Let me preface this story by revealing that I failed in my attempt to summit Mont Blanc. Europe’s tallest peak stood unconquerable while I withered on its snowy slopes. If you were expecting a story about success against all odds, this isn’t it. No, this is a story about failure and the lessons that you can glean from it.
Last year, the luxury brand Montblanc, known for its timepieces, writing instruments and leather accessories, asked if I would be interested to climb the mountain it is named after. The trip was part of Montblanc’s campaign for its 1858 watch collection, which was inspired by mountain exploration. The brand had also invited veteran local mountaineer Khoo Swee Chiow to lead the expedition.
If there was a human embodiment of the Spirit of Exploration, Swee Chiow was definitely it. On the other hand, my explorations were usually limited to finding the best local-frequented bars in foreign cities.
But I have never turned down a challenge. I’ve run marathons – in proper running gear and in a suit. I’ve fought in amateur bouts. In my mind, climbing a mountain would just be yet another obstacle that can be hurdled easily enough with physical strength and endurance combined with mental fortitude. So, I said yes.
Before the Climb
It wouldn’t be my first time on the Alps. I’ve been on those rocky bits before, just below the parts where global warming had yet to impose its dire effects and snow six inches thick made for pretty postcards. This was in 2016 when a sports giant held an ultra-marathon team relay that I was part of. So I felt I had some idea of what to expect, and all I had to do was to prepare myself physically for the challenge.
My training for the Mont Blanc ascent comprised long steady state runs to improve my cardio, and climbs up Bukit Timah Hill on weekends, on top of my usual lifting and rock climbing regime.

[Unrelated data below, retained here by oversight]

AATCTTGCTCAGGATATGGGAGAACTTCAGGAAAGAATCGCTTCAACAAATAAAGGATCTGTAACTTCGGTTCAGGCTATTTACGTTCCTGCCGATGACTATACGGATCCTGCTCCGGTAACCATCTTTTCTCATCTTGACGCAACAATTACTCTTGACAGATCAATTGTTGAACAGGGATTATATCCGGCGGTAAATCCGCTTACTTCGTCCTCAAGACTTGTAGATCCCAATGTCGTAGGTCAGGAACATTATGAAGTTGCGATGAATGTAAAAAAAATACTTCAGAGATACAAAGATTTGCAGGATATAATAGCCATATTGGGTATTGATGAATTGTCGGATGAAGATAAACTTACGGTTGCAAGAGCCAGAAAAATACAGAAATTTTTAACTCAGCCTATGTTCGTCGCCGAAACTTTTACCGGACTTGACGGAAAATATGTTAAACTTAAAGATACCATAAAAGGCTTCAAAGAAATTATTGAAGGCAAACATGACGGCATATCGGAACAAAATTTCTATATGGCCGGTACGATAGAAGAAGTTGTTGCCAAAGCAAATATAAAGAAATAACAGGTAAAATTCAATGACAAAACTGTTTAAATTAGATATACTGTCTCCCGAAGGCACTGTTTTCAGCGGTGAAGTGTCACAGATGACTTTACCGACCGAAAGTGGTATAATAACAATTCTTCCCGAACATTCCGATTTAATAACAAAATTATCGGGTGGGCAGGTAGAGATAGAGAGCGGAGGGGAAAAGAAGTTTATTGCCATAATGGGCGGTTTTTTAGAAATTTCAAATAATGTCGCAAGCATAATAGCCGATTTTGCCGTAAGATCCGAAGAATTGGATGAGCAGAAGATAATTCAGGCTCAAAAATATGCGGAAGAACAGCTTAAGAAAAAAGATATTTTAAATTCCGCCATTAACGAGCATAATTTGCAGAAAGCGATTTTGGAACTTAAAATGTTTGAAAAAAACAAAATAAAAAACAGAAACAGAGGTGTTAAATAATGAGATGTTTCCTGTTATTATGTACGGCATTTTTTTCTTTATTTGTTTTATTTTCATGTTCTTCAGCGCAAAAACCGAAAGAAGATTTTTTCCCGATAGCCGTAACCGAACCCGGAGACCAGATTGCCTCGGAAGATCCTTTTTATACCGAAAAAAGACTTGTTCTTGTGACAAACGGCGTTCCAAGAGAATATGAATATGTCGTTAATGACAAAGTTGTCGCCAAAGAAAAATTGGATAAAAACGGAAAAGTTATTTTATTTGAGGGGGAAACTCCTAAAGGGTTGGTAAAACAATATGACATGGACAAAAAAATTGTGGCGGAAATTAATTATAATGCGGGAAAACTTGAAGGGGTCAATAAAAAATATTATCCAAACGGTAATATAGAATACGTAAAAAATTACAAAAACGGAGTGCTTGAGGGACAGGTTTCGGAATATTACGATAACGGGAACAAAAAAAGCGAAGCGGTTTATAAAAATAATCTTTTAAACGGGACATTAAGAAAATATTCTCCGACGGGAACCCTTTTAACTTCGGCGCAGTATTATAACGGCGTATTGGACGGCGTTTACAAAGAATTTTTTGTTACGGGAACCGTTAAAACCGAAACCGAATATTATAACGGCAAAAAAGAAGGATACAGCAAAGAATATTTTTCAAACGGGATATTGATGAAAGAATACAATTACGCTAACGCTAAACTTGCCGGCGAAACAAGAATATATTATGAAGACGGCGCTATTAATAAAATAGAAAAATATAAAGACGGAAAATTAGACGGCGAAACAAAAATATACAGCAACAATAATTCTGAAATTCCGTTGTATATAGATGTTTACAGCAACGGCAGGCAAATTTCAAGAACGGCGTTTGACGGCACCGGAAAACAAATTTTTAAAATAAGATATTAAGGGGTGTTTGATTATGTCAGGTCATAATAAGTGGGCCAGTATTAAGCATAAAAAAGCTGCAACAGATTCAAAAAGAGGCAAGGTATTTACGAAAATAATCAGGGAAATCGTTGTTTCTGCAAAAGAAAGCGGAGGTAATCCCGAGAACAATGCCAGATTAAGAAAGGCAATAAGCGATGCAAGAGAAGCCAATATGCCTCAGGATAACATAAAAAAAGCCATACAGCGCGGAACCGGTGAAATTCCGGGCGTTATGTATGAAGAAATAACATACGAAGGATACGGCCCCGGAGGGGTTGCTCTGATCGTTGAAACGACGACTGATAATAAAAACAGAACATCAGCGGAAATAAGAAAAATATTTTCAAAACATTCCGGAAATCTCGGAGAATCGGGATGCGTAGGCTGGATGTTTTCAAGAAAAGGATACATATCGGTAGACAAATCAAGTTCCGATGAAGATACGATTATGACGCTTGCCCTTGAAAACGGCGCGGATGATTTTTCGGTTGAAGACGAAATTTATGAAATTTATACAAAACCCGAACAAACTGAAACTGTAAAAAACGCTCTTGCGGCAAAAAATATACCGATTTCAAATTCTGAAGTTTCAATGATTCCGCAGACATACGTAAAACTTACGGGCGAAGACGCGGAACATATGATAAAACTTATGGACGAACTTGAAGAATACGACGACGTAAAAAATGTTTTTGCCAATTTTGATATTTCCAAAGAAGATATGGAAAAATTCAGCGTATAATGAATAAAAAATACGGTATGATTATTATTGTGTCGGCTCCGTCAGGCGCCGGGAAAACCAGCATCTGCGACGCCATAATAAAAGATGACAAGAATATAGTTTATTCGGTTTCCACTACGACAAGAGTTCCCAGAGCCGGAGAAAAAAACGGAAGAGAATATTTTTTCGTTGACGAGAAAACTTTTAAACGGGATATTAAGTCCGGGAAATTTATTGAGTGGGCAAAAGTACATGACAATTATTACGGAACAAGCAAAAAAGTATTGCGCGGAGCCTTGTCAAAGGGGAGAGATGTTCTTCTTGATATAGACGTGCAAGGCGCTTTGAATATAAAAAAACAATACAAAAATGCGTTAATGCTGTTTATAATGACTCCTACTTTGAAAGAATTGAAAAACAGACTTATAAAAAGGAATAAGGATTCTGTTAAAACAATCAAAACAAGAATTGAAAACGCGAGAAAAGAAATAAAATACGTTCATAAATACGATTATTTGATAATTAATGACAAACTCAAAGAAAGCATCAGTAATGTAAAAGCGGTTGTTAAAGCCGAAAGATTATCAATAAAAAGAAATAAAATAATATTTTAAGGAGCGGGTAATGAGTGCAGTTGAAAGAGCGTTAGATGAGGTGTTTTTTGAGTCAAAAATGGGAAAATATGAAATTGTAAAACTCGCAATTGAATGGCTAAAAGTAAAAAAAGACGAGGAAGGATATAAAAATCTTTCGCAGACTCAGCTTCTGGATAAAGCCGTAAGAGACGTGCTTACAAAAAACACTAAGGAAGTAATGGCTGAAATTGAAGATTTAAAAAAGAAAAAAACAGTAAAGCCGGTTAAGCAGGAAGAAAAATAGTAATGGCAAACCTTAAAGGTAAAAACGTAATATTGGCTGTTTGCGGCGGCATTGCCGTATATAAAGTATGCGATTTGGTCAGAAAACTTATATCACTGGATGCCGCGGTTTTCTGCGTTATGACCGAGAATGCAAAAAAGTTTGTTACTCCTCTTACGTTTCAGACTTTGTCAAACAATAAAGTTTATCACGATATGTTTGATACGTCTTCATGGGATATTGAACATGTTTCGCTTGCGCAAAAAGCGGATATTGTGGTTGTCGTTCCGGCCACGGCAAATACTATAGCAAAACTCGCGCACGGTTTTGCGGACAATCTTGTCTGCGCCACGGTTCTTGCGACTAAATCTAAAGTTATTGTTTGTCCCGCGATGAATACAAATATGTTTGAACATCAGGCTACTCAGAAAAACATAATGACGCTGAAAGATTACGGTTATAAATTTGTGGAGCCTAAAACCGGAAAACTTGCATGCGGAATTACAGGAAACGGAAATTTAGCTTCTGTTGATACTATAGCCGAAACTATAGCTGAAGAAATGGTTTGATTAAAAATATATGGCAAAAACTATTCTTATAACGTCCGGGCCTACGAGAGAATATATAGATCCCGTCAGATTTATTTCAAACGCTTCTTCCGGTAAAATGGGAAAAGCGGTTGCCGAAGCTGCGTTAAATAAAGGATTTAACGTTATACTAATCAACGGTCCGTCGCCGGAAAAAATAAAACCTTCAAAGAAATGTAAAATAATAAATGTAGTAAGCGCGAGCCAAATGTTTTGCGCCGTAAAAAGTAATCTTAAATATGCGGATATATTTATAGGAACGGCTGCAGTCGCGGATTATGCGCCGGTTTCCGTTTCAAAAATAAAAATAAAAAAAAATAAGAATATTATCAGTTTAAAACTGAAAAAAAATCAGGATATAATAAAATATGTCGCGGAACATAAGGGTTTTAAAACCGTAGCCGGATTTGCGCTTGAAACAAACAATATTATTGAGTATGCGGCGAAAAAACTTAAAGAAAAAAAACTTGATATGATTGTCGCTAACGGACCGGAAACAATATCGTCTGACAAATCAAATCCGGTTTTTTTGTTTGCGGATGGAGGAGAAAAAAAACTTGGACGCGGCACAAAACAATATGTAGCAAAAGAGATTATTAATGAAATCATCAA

In rock climbing, each route you tackle is graded. A higher number is indicative of a tougher climb. Similarly, alpine peaks are graded on the universal Alpine System, which starts from F, for ‘Facile’ which is French for ‘easy’, to ED for ‘Extremement Difficile’. The route we were going to take slid in with a grade PD+ which is ‘Peu Difficile’ or a little difficult with a cherry on top, thanks to the addition of the plus sign. By comparison, the easiest route up Everest is rated as AD for Assez Difficile denoting fairly hard, one grade above PD.
However, according to Swee Chiow, the use of siege tactics – establishing routes with fixed ropes, ladders and other equipment – and porters have made the Everest ascent significantly easier, and less difficult than the Mont Blanc ascent.
“In fact, you can probably reach the summit without ever using the ice axe,” he said, right at the moment when we plunged our own ice axes into the snow in an effort to steady ourselves on a particularly steep incline on our way up to Aiguille du Midi.
Mont Blanc is also the world’s deadliest mountain, averaging 100 fatalities a year and an estimate of 8,000 deaths in total.
On the other hand, Everest has claimed about 375 people.
These statistics weighed heavily on my mind on the first day of the ascent, which was a crash course on alpine climbing.
Alpine climbing is different from rock climbing, as I found out on the treacherous glaciers. First, walking on snow requires you to wear crampons on your boots. These spiky foot implements help you to plant yourself on the soft snow. However, when you’re scampering up and down slippery rocks, they can be a hindrance.
Secondly, you’ll need to be adept with the ice axe and ski poles. They can be tricky to use, especially when you’re not accustomed to swinging or stabbing them deep into the snow. But they’re important tools for saving you from the final danger.
Lurking beneath the snow are giant chasms that can swallow mountaineers whole if they’re not careful. The ice axe and ski pole prevent you from sinking in too deep into the snow and into the hungry crevasses. They’re easy enough to spot if you have ample alpine mountaineering experience. Swee Chiow had 10 days of training on the slopes of New Zealand a decade ago and since then, has clocked multiple alpine summits. I had eight hours.